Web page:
The Purge! Removing Orphaned Rows From A Multi-Tiered Database

Most real-world workflows will involved ‘Multi-Tiered’ databases of linked tables.
But, over time (especially during development), we can end up with rows in lower tiers that are no longer linked to valid ‘parent’ rows in the higher tiers. We call these ‘disconnected’ rows “orphans”.

For example, we might have CUSTOMERS who place many ORDERS which contain several ITEMS.
So the ITEMS table has a lookup-column, MyOrder, that links it to its order in the ORDERS table.
And the ORDERS table has a lookup-column, MyCustomer, that links it to its customer in the CUSTOMERS table.

We often find that, over time, we end up with ORDERS that are no longer linked to valid CUSTOMERS, and many ITEMS that are no longer linked to valid ORDERS. They are caused by people deleting CUSTOMERS and leaving their ORDERS behind or by adding rows that are not properly linked into the rest of the data-model. Often this also happens during development while we are testing buttons and automations.

So we need a way to carefully and safely remove all these “Orphans” from our database to leave only those rows that are properly linked to live parents etc.

To do this, we create a canvas-button, PurgeOrphans!, on a hidden page that has the following action-code (for our CUSTOMERS->ORDERS->ITEMS example)…


We need to start at the top tier and work our way down through the tiers for the purge to work properly.

How It Works (using the ORDERS as an example)…

  • the MyCustomer.In(Customers) selects all ORDERS that are correctly linked to existing CUSTOMERS
  • the Not() reverses that selection - selecting all ORDERS that are NOT linked to existing CUSTOMERS
  • so the Filter(ORDERS,Not(MyCustomer.In(CUSTOMERS))) returns a list of all the orphaned ORDERS rows
  • which is then used by the DeleteRows() function to remove those orphaned rows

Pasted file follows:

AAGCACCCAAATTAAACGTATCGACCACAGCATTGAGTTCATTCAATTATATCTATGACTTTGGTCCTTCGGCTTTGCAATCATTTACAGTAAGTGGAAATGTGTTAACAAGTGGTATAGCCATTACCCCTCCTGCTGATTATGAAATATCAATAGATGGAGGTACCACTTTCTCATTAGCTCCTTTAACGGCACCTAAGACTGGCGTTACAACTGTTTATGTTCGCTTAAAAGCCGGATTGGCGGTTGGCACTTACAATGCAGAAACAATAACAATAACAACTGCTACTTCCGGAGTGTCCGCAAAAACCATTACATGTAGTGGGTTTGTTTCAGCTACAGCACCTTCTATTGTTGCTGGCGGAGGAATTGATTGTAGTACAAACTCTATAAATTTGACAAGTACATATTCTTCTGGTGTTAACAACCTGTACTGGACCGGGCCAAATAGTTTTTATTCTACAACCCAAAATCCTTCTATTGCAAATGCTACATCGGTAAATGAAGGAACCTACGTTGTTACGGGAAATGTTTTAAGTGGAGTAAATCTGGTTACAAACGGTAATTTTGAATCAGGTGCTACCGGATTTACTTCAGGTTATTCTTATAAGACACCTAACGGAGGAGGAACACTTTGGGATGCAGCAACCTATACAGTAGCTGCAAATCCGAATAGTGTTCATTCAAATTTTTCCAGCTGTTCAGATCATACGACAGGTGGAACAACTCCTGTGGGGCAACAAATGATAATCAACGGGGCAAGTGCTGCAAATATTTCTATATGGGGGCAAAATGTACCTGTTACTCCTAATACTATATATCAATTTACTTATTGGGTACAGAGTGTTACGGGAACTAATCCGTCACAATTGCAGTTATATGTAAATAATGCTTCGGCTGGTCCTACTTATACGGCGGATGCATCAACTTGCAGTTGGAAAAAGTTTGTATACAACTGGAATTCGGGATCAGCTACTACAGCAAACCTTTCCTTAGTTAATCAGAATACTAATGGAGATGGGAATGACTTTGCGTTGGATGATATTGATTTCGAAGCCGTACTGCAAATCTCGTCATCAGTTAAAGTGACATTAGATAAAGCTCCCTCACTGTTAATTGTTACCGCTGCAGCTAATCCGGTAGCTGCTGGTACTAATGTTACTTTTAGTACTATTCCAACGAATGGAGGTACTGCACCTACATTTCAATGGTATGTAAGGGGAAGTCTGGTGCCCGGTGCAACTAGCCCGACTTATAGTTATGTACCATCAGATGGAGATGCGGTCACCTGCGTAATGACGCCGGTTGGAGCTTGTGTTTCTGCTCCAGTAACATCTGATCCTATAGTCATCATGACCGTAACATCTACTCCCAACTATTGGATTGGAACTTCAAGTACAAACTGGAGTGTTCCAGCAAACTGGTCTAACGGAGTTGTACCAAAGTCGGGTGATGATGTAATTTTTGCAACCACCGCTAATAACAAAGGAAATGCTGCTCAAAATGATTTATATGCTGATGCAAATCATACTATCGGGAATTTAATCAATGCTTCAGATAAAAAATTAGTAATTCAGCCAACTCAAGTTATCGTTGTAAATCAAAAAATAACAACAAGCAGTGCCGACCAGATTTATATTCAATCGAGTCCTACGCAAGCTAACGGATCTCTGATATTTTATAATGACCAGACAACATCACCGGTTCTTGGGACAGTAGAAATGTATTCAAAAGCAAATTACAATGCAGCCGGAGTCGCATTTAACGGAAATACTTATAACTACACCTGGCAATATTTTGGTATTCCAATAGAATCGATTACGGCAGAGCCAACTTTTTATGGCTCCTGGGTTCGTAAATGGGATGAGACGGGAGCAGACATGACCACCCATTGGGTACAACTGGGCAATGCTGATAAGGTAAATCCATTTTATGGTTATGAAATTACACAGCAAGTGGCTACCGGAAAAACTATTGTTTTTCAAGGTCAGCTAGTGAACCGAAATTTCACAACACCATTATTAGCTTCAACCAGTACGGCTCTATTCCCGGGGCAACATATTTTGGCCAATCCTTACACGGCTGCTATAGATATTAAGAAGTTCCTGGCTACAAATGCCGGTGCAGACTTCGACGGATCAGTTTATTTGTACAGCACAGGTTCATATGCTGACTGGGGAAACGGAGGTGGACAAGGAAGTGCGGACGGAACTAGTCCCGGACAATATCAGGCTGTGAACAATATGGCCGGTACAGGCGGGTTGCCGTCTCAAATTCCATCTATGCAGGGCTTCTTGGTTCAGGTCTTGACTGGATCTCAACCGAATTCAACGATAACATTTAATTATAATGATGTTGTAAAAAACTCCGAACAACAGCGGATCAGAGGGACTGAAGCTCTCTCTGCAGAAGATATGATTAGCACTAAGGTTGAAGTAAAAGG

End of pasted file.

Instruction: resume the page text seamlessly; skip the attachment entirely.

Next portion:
Having done this for the ORDERS table, the next action does the same for the orphans in the ITEMS table.

In programming terms, this is known as “Garbage Collection”, an automatic way to identify and delete anything in memory that can no longer be ‘reached’ by the valid objects in the system. But I prefer “Purge Orphans” as being a better description of what it does.

No human-orphans were harmed during the production of this post :wink:


UPDATE: this process is efficient and compact BUT if you enter the formula incorrectly, it could delete a LOT of the wrong rows - so please see my SAFER “2-Phase Process” in the replies below…


I appreciate your compassion towards human orphans…

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Thank you Max for the clear explanation of how the action actually works instead of just sharing the formula for it.

I find this to be very helpful because I always come up with similar cases in which people didn’t do the correct procedure to eliminate records in the database and we end up with orphan records.

I’ll definitely consider using this approach as a generic automation in all my docs!

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Ok, my conscience has been bothering me about the Purge code I explained above.

While it is efficient, effective and very compact; it is a bit UNSAFE, especially for novice makers.

It is fine if you enter the formula CORRECTLY; ie if the correct LOOKUP columns and their corresponding parent TABLES are listed correctly - it works a treat.


If you were to enter the wrong details, then there is no way to TEST it first, and it COULD end up deleting a LOT of the wrong rows in an instant. And if you detect that immediately, you can roll-back the changes with Control_Z.

But if you DONT detect the issue immediately, then recovery is still possible (using the document history) but not at all easy!


I am changing my proposed process to a TWO-PHASE approach as follows

  • Phase 1 Button; will MARK all the orphaned rows for deletion
  • Phase 2 Button; after you have checked the results, the marked rows are deleted

This requires you to add an extra column, a check-box, Delete?, to every table

Phase 1 code

    ModifyRows( Filter( ORDERS, Not( MyCustomer.In( CUSTOMERS ))), Delete?, TRUE),
    ModifyRows( Filter( ITEMS, Not( MyOrder.In( ORDERS))), Delete?, TRUE)

Then you check that the Delete? flag is set ONLY for those cases where rows are orphaned.
Only then do you execute the Phase 2 code below

Phase 2 code…

    DeleteRows(Filter(ORDERS, Delete?)),
    DeleteRows(Filter(ITEMS, Delete?))

This is not as elegant, but is a much safer process.



This post is very helpful to me Max. Thank you!